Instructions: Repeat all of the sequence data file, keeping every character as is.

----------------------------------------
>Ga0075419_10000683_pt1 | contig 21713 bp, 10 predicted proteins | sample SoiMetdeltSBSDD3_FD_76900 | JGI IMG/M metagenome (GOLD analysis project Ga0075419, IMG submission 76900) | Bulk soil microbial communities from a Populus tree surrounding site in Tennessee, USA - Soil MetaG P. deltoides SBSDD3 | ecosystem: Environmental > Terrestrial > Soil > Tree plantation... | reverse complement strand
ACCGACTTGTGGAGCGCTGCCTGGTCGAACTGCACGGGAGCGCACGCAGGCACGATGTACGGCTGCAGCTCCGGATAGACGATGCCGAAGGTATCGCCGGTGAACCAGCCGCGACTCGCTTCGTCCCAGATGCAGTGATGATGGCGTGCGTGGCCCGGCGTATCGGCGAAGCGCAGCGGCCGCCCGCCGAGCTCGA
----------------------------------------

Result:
>Ga0075419_10000683_pt1 | contig 21713 bp, 10 predicted proteins | sample SoiMetdeltSBSDD3_FD_76900 | JGI IMG/M metagenome (GOLD analysis project Ga0075419, IMG submission 76900) | Bulk soil microbial communities from a Populus tree surrounding site in Tennessee, USA - Soil MetaG P. deltoides SBSDD3 | ecosystem: Environmental > Terrestrial > Soil > Tree plantation... | reverse complement strand
ACCGACTTGTGGAGCGCTGCCTGGTCGAACTGCACGGGAGCGCACGCAGGCACGATGTACGGCTGCAGCTCCGGATAGACGATGCCGAAGGTATCGCCGGTGAACCAGCCGCGACTCGCTTCGTCCCAGATGCAGTGATGATGGCGTGCGTGGCCCGGCGTATCGGCGAAGCGCAGCGGCCGCCCGCCGAGCTCGA